Eventually something will come around with just the right characteristics to generate just enough buzz, become cool to just enough people, and be a serious competitor.

    Now can that something be created upon a more open platform, or would it only come about in an environment such as what Apple has setup around the iPhone. I’m hoping for the former.

  10. “case in point Nexus one which looks like your dad’s old palm pilot compared to an iPhone IMO”

    IYO : )

    Now seriously, the pie is big enough for everybody. You don’t like what Apple is doing, but doesn’t bother you too much to leave them? It’s your choice.

    To me, it does. I just can’t put up with them. It’s too much to me, so I have an Android phone and will develop for Android. I’m sure I’ll be able to feed my family as well!

    And just for the record when you say this:

    “when you realize ideology is one of your many chains in life, it’s fairly liberating to let it go”

    Don’t think you really mean it : ) It’s just that they haven’t touched *your* nerve. But freedom of choice is the nerve of many of us and thus our reaction.


  11. No, I *do* mean it 😉 And when you realize that ideology is a chain, you’ll realize your comment sounds like a guy who’s denying he has a chain 😉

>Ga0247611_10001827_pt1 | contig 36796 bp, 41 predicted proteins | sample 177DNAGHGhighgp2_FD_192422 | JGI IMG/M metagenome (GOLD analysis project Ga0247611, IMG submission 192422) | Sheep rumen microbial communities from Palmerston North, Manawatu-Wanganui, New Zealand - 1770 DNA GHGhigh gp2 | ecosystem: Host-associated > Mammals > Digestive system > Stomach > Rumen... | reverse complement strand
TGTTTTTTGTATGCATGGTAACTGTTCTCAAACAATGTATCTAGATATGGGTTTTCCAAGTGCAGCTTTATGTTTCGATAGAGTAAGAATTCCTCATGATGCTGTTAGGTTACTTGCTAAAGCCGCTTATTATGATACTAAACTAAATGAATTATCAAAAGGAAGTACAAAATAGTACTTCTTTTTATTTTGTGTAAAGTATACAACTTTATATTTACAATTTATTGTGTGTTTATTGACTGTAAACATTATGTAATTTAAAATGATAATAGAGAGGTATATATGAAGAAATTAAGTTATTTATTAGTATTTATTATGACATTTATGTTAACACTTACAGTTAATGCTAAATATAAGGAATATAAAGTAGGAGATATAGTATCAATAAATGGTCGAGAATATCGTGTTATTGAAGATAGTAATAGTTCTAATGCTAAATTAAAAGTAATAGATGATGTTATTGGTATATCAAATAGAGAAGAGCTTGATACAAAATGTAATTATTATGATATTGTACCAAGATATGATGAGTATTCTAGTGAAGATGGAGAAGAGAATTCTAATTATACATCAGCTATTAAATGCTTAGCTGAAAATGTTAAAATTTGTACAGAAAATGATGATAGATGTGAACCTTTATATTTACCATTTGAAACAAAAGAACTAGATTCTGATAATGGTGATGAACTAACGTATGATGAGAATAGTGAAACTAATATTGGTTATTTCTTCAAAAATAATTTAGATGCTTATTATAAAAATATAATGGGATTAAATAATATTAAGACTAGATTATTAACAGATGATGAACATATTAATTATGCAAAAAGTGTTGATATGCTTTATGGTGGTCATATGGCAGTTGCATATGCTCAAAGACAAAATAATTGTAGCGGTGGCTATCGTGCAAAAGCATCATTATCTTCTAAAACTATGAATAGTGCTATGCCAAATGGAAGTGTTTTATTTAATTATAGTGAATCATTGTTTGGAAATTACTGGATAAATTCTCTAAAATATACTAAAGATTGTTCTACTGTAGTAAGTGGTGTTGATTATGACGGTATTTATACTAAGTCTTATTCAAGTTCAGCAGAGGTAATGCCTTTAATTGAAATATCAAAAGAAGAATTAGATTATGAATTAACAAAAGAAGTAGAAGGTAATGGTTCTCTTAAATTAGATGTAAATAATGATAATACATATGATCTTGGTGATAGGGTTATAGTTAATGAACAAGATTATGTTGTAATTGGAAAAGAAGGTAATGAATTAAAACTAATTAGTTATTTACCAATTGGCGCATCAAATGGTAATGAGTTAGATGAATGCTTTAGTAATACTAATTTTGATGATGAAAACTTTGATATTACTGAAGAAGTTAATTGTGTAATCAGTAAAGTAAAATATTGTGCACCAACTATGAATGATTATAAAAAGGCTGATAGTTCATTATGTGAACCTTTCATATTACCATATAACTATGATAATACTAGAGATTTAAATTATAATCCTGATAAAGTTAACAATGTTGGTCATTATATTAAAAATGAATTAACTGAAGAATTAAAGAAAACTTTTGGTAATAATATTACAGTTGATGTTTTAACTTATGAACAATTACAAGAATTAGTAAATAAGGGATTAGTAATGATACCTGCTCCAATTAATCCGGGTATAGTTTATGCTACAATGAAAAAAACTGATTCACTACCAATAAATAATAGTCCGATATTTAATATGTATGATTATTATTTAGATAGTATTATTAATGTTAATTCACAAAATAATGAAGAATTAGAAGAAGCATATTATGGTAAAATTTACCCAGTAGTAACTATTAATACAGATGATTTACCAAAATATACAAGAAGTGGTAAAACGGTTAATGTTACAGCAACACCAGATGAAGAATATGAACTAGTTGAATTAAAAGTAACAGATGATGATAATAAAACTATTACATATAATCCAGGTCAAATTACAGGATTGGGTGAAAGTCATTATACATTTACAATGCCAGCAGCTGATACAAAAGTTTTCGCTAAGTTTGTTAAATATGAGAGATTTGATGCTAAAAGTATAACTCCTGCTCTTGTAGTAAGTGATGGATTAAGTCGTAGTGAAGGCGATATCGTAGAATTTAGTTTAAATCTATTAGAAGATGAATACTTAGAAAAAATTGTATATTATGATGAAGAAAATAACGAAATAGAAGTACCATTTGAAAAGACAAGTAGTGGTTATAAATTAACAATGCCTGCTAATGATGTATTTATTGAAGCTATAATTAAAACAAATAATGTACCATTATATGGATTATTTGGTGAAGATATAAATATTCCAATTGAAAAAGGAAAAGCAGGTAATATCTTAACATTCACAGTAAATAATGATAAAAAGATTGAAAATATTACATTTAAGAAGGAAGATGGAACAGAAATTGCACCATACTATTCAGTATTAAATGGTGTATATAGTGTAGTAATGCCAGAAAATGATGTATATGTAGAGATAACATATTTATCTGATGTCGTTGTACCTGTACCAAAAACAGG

12. Freedom of choice is given, it’s not ideology. The last true freedom a person owns is his ability to choose his reaction – his choice. This cannot be taken away. You might say “someone can take your decision away” but we’re not talking about that level of decision, I’m taking about reaction, which is the basic if all freedoms.

    So, being chained to an ideology of technology is a complete waste of time, and is like putting a big massive chain around your neck.

  13. A bit late to the party – but my biggest problem has little to do with ideology, and more to do with the lock-down system and change of ToS so late in the game. Many companies have invested significant amounts of money in both current and already completed projects using middleware technologies that technical are voided by 3.3.1. I think a big part of the upset is not ideological but practical – large code bases become useless, existing apps potentially un-upgradable or actually discarded, and a lot of money/training lost. It also makes me wary of developing for iPhone as what future ToS will screw my development.

  1. April 24th, 2010